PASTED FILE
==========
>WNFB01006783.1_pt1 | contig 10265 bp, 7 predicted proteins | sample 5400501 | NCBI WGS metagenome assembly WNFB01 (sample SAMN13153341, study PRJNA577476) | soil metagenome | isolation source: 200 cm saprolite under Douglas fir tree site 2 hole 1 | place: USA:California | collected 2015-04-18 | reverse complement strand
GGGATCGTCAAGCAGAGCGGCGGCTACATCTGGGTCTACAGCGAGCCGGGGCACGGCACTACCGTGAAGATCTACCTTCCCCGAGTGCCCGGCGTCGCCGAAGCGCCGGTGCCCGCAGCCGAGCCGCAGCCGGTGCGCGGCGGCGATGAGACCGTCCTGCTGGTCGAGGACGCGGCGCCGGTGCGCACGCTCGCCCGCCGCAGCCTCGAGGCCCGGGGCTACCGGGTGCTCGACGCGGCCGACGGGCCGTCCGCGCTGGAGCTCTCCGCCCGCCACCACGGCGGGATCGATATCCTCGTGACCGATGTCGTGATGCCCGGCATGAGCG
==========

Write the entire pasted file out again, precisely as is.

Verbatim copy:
>WNFB01006783.1_pt1 | contig 10265 bp, 7 predicted proteins | sample 5400501 | NCBI WGS metagenome assembly WNFB01 (sample SAMN13153341, study PRJNA577476) | soil metagenome | isolation source: 200 cm saprolite under Douglas fir tree site 2 hole 1 | place: USA:California | collected 2015-04-18 | reverse complement strand
GGGATCGTCAAGCAGAGCGGCGGCTACATCTGGGTCTACAGCGAGCCGGGGCACGGCACTACCGTGAAGATCTACCTTCCCCGAGTGCCCGGCGTCGCCGAAGCGCCGGTGCCCGCAGCCGAGCCGCAGCCGGTGCGCGGCGGCGATGAGACCGTCCTGCTGGTCGAGGACGCGGCGCCGGTGCGCACGCTCGCCCGCCGCAGCCTCGAGGCCCGGGGCTACCGGGTGCTCGACGCGGCCGACGGGCCGTCCGCGCTGGAGCTCTCCGCCCGCCACCACGGCGGGATCGATATCCTCGTGACCGATGTCGTGATGCCCGGCATGAGCG